Star Wars: The Force Awakens Might as Well Be Called “Marvel’s A New Hope”
Written by Ian Thomas Malone, Posted in Blog, Pop Culture, Star Wars
Note: This article does not contain spoilers. I will do a more in depth analysis in a few weeks once more people have seen it. To be sure you never miss an article, I encourage you to like my Facebook page or follow me somewhere else. Also, my books make great Life Day presents.
The moment we’ve all been waiting for since the Revenge of the Sith capped off a six year long butchery of one of the most treasured cinema franchises in history is finally here. The characters we grew to love: C-3PO, Chewbacca, Nien Nunb, and Admiral Ackbar are back to make us forget about tax negotiations, midichlorians, Hayden Christensen, and Jar Jar Binks. While the internet has done a good job of hiding the spoilers, unless you’ve been living in a Wampa cave on Hoth, you’ve heard that this is a good movie. I’m not going to dispute that.
Is a great movie? No.
The bar for The Force Awakens was set pretty low. After bringing back the original trilogy’s three leading stars, it would have essentially been impossible to make a movie worse than any of the prequels. Disney and J.J. Abrams knew which mistakes not to make and wisely listened to the past decade’s worth of criticism levied against Darth Lucas.
Problem is, J.J. Abrams spent so much time trying not to be the prequels that he forgot to give the film a plot. Between the nostalgia factor and the ridiculously adorable BB-8, it can be a little hard to notice, but this isn’t really a film concerned with being a movie. Instead, it wants to give the fans what the last three entries failed to provide while it sets up the franchise for the next dozen entries or so.
Given that Disney is planning to release a Star Wars film every year from now on to presumably the end of time (alternating between the main timeline and standalone films), it’s not completely horrible that the film doesn’t really explain anything. We don’t know how the bad guys came into power or what’s happened since Return of the Jedi, but we do have explosions and Han Solo. The film doesn’t waste a minute of its two hours and fifteen minute runtime so the decision to exclude a plot might not be the end of the world. This just looks like a movie so preoccupied with not being terrible that comes at the cost of greatness.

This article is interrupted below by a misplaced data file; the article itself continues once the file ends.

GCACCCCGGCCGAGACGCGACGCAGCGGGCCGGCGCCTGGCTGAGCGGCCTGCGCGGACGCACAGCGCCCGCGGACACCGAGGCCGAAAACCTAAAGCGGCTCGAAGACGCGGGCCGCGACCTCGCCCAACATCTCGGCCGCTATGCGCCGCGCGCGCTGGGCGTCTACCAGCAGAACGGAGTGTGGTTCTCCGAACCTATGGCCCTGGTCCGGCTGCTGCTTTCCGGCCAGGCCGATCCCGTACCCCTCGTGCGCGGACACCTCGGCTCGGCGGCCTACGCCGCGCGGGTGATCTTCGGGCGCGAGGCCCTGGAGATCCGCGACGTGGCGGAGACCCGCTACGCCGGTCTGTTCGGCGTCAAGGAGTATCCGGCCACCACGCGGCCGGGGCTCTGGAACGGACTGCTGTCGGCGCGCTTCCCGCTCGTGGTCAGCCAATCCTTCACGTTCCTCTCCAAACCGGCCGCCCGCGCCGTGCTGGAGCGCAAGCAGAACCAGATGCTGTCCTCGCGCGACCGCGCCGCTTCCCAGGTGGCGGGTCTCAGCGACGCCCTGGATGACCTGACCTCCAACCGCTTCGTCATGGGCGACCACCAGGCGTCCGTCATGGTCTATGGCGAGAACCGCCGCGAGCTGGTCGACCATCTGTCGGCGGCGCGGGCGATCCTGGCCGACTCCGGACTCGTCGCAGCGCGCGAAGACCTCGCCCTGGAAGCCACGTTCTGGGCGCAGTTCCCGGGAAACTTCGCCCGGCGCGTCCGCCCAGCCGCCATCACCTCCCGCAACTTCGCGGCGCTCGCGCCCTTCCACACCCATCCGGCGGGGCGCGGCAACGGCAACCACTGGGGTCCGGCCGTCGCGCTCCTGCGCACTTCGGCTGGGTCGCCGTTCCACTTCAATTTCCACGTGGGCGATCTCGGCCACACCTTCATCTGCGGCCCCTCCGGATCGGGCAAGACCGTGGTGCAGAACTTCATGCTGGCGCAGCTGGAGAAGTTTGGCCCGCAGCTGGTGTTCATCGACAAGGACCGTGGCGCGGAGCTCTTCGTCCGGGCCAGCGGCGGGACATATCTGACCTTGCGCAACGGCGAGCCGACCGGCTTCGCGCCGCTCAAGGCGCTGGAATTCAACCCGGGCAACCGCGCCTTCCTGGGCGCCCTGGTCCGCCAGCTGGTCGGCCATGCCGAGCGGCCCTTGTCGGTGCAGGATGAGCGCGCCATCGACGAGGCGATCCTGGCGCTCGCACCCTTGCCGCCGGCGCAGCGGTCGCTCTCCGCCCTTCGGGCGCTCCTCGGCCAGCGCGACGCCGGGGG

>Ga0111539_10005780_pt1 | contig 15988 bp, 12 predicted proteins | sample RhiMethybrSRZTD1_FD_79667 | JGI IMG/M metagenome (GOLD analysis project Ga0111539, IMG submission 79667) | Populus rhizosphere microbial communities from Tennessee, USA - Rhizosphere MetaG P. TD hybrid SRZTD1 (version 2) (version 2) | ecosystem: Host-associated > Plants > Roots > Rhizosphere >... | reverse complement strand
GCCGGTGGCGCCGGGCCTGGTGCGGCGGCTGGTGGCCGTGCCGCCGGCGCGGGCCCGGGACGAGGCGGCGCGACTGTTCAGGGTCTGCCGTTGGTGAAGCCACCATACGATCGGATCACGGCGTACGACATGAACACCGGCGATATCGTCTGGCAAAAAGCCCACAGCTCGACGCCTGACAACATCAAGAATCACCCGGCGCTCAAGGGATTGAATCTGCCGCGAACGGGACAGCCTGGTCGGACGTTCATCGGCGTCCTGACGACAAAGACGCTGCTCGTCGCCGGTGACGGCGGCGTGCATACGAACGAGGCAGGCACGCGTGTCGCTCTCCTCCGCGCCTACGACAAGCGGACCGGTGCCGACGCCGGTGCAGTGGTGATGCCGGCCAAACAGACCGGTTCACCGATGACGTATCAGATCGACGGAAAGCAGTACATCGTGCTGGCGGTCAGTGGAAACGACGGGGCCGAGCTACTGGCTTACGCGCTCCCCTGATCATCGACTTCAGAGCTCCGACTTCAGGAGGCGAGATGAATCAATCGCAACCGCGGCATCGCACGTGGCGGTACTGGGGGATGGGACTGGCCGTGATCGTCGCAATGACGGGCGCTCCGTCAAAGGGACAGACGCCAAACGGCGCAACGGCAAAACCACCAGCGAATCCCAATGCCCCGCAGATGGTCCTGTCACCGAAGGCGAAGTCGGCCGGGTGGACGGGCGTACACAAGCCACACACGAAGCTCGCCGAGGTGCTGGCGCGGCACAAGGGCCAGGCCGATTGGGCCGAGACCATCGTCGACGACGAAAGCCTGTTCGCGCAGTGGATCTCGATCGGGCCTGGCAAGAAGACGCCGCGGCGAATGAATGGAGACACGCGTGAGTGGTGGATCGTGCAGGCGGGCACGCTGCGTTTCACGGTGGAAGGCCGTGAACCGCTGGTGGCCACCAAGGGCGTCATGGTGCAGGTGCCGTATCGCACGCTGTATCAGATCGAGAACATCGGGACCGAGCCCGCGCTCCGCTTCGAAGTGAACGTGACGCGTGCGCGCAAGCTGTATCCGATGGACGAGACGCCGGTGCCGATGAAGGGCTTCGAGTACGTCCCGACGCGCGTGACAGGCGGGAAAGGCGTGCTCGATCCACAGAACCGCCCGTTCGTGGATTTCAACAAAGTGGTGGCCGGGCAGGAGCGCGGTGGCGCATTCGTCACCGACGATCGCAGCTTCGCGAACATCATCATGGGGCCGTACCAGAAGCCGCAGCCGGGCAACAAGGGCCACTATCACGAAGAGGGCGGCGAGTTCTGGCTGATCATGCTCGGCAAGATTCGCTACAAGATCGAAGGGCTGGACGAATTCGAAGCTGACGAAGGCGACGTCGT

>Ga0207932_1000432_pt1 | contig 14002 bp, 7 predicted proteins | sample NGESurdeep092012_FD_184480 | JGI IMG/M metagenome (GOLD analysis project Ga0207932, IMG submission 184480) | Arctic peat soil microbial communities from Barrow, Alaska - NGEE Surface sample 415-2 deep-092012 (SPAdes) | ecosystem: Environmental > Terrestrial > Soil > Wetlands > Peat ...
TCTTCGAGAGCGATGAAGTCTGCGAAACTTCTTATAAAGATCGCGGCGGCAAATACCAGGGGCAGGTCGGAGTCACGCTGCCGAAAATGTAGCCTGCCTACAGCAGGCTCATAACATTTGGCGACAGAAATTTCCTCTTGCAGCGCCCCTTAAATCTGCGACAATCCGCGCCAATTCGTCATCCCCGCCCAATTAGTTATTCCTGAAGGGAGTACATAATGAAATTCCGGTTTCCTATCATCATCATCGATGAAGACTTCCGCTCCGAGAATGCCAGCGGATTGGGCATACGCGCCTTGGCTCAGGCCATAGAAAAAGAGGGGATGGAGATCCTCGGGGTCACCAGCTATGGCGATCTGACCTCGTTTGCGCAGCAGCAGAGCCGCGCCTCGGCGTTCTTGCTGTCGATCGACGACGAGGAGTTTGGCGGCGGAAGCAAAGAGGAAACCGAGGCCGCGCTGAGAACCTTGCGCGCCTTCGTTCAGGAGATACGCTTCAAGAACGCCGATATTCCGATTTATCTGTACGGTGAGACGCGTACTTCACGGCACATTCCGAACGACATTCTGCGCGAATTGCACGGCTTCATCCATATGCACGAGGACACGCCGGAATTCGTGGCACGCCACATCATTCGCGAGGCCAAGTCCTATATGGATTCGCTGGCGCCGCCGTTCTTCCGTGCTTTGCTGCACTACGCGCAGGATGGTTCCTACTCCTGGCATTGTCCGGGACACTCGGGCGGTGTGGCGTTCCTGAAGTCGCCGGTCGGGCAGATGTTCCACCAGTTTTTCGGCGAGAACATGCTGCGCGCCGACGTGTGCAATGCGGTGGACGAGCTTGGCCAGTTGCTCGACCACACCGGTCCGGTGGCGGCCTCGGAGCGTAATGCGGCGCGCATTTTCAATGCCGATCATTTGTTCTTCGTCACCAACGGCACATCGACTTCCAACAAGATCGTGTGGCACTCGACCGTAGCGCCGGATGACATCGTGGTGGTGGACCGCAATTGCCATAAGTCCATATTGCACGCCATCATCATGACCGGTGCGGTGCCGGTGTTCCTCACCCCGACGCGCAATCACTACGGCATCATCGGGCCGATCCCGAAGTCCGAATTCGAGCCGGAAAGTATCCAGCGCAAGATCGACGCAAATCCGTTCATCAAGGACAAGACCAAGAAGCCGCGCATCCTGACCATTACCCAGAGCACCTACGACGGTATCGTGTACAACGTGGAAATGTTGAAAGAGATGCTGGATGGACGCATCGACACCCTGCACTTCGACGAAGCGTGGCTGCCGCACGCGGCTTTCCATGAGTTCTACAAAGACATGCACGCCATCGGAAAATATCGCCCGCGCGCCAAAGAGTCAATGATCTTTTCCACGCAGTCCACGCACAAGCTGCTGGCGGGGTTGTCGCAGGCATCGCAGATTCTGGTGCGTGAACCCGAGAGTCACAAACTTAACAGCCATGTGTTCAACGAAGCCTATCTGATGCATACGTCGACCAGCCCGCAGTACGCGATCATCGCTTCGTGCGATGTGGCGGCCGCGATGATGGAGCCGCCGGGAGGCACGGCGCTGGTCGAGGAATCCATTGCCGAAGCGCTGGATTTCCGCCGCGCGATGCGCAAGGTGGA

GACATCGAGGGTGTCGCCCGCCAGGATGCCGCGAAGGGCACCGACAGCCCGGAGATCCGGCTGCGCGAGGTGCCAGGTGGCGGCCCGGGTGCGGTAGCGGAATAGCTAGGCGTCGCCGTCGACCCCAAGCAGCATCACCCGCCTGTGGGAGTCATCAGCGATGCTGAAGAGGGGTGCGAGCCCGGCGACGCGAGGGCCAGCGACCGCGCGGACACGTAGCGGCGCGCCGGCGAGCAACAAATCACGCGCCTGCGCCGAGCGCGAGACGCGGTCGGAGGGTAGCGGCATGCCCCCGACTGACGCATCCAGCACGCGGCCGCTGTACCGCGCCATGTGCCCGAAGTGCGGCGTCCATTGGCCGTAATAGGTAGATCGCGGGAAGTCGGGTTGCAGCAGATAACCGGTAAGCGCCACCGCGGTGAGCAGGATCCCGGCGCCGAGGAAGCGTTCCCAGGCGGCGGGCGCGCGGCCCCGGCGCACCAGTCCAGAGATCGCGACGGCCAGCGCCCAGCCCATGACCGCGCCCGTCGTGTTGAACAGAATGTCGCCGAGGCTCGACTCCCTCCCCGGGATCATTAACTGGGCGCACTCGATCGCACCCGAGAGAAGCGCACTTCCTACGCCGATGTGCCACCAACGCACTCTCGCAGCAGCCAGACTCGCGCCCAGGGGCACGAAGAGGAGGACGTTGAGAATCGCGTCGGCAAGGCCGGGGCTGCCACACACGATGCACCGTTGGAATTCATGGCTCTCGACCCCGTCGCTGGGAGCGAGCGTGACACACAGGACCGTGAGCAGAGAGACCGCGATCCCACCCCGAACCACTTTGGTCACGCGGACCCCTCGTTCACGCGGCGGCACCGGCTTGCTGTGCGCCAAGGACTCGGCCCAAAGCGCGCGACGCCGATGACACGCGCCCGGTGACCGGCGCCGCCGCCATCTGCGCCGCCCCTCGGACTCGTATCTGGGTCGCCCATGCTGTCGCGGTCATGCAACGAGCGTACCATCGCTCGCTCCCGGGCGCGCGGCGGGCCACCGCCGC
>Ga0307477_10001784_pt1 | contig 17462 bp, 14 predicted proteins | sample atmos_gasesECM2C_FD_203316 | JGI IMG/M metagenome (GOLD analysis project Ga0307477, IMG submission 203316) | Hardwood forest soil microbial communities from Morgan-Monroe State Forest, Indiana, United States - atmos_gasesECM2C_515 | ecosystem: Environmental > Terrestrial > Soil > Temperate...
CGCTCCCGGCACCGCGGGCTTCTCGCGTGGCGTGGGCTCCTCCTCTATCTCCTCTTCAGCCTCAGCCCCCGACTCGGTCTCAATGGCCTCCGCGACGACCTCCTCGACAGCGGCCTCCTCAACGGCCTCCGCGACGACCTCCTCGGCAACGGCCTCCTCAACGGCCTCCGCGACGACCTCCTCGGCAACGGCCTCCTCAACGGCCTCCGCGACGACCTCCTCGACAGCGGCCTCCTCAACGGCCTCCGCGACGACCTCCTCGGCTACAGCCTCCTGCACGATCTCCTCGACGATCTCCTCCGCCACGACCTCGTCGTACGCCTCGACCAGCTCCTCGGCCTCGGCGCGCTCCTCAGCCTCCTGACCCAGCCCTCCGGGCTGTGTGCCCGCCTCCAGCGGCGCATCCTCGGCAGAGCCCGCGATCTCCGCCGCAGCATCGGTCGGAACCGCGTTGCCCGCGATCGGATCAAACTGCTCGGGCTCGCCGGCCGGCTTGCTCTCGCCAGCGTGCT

The Force Awakens plays it safe in many ways. Without diving into any detail, there’s quite a bit of familiarity to the film that feels more derivative than nostalgic in many ways. I’d say that wasn’t a bad thing, but this isn’t a film that ever tried to make the Kessel run in under twelve parsecs. It settles for around eighteen.
The new cast do shine. Daisy Ridley, John Boyega, and Oscar Isaac seamlessly transition into a franchise that doesn’t deserve the benefit of the doubt when it comes to new characters, having burned fans too many times before with the Ewoks, Binks, Watto, Nute Gunray, Jango Fett, and the fat diner owner from Attack of the Clones. The old cast fits in as well and their presence never feels obligatory. This movie works on many levels. Just not all levels.
There is one casting choice that was a clear mistake. I won’t say much for fear of spoilers, but Adam Driver is just terrible. Every fear I had from the decision to cast Girls’ leading man as the main villain came to fruition. Kylo Ren isn’t quite the next Jar Jar Binks, but he’s dangerously close.
Was the film going to satisfy everyone? Never. There will always be fans who mourn the death of the Expanded Universe (I wrote an article on that last year). You might want to lump me in that category and you’re certainly welcome to do so.
When Disney bought Star Wars, we knew the franchise wasn’t going to carry on as George Lucas intended. That’s a good thing for the most part, except Disney owns another huge, flawed franchise that mass produces blockbusters, which presents a question you’ll have to answer for yourself.
Would you rather have George Lucas’ Star Wars or Marvel’s Star Wars?
My main complaint with the Marvel movies is that they never fully live in the moment. They’re always thinking about the next installment. You’re watching a series; you’re never actually just watching a movie. First movies aren’t supposed to have all the answers, but A New Hope hardly withheld such obvious information from moviegoers.
The notion that I might just be one of those angry fans who will never be satisfied doesn’t really swirl around in my head. I’m not really annoyed. I grew up obsessed with Star Wars. I’ll always be grateful to Star Wars. Some of my closest friendships blossomed through a common infatuation with the world George Lucas created.
Now I see a franchise that aims for satisfaction instead of innovation. That’s what mainstream movies want and I’m okay with that. I just don’t see myself memorizing entire films or buying backpacks based off the new characters (and that’s not because I’m too old either. You’re never too old for Yoda). I’ll still go to see them. I’ll probably still write about them, but part of me longs for the days of Jar Jar Binks. I may have hated him, but at least he made me feel something. There used to be a time when Star Wars tried to convey emotion.